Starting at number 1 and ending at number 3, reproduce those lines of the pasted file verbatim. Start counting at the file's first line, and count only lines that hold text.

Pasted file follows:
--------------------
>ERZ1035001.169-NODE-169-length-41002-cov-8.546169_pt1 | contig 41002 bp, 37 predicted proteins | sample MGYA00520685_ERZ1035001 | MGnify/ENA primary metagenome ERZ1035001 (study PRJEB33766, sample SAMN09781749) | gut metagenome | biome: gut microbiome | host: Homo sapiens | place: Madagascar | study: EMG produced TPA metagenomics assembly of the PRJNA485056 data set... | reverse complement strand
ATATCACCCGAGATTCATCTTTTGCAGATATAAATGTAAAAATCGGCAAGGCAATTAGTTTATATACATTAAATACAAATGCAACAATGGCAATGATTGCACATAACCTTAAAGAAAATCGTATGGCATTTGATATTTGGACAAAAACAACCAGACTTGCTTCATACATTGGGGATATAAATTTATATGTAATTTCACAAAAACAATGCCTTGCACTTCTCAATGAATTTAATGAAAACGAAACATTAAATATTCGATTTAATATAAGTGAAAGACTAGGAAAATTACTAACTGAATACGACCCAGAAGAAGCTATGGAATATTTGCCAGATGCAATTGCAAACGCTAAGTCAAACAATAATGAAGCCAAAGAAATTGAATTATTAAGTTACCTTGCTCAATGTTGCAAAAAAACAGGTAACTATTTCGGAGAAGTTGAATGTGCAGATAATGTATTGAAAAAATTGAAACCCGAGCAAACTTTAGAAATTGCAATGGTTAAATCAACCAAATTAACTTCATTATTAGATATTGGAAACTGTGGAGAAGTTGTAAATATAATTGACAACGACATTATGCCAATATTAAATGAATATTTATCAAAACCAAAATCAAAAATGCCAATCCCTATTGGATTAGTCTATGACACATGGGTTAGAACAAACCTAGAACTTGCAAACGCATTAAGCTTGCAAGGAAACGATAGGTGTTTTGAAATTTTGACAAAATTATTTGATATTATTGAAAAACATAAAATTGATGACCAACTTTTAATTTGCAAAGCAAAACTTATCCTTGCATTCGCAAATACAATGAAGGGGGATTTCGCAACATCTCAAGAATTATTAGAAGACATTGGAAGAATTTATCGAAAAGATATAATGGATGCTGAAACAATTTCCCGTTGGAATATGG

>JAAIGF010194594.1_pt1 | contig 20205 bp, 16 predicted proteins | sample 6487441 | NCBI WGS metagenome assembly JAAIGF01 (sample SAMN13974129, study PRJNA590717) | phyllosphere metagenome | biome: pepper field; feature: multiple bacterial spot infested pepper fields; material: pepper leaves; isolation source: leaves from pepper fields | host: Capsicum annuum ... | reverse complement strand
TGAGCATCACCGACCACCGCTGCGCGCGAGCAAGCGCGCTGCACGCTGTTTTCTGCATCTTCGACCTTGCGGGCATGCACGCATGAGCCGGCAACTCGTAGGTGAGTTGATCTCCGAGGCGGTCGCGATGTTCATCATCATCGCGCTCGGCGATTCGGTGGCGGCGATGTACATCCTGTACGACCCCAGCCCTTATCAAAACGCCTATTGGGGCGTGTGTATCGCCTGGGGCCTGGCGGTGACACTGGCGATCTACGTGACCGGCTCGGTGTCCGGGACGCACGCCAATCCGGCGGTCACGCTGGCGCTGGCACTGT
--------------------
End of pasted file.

>ERZ1035001.169-NODE-169-length-41002-cov-8.546169_pt1 | contig 41002 bp, 37 predicted proteins | sample MGYA00520685_ERZ1035001 | MGnify/ENA primary metagenome ERZ1035001 (study PRJEB33766, sample SAMN09781749) | gut metagenome | biome: gut microbiome | host: Homo sapiens | place: Madagascar | study: EMG produced TPA metagenomics assembly of the PRJNA485056 data set... | reverse complement strand
ATATCACCCGAGATTCATCTTTTGCAGATATAAATGTAAAAATCGGCAAGGCAATTAGTTTATATACATTAAATACAAATGCAACAATGGCAATGATTGCACATAACCTTAAAGAAAATCGTATGGCATTTGATATTTGGACAAAAACAACCAGACTTGCTTCATACATTGGGGATATAAATTTATATGTAATTTCACAAAAACAATGCCTTGCACTTCTCAATGAATTTAATGAAAACGAAACATTAAATATTCGATTTAATATAAGTGAAAGACTAGGAAAATTACTAACTGAATACGACCCAGAAGAAGCTATGGAATATTTGCCAGATGCAATTGCAAACGCTAAGTCAAACAATAATGAAGCCAAAGAAATTGAATTATTAAGTTACCTTGCTCAATGTTGCAAAAAAACAGGTAACTATTTCGGAGAAGTTGAATGTGCAGATAATGTATTGAAAAAATTGAAACCCGAGCAAACTTTAGAAATTGCAATGGTTAAATCAACCAAATTAACTTCATTATTAGATATTGGAAACTGTGGAGAAGTTGTAAATATAATTGACAACGACATTATGCCAATATTAAATGAATATTTATCAAAACCAAAATCAAAAATGCCAATCCCTATTGGATTAGTCTATGACACATGGGTTAGAACAAACCTAGAACTTGCAAACGCATTAAGCTTGCAAGGAAACGATAGGTGTTTTGAAATTTTGACAAAATTATTTGATATTATTGAAAAACATAAAATTGATGACCAACTTTTAATTTGCAAAGCAAAACTTATCCTTGCATTCGCAAATACAATGAAGGGGGATTTCGCAACATCTCAAGAATTATTAGAAGACATTGGAAGAATTTATCGAAAAGATATAATGGATGCTGAAACAATTTCCCGTTGGAATATGG

>JAAIGF010194594.1_pt1 | contig 20205 bp, 16 predicted proteins | sample 6487441 | NCBI WGS metagenome assembly JAAIGF01 (sample SAMN13974129, study PRJNA590717) | phyllosphere metagenome | biome: pepper field; feature: multiple bacterial spot infested pepper fields; material: pepper leaves; isolation source: leaves from pepper fields | host: Capsicum annuum ... | reverse complement strand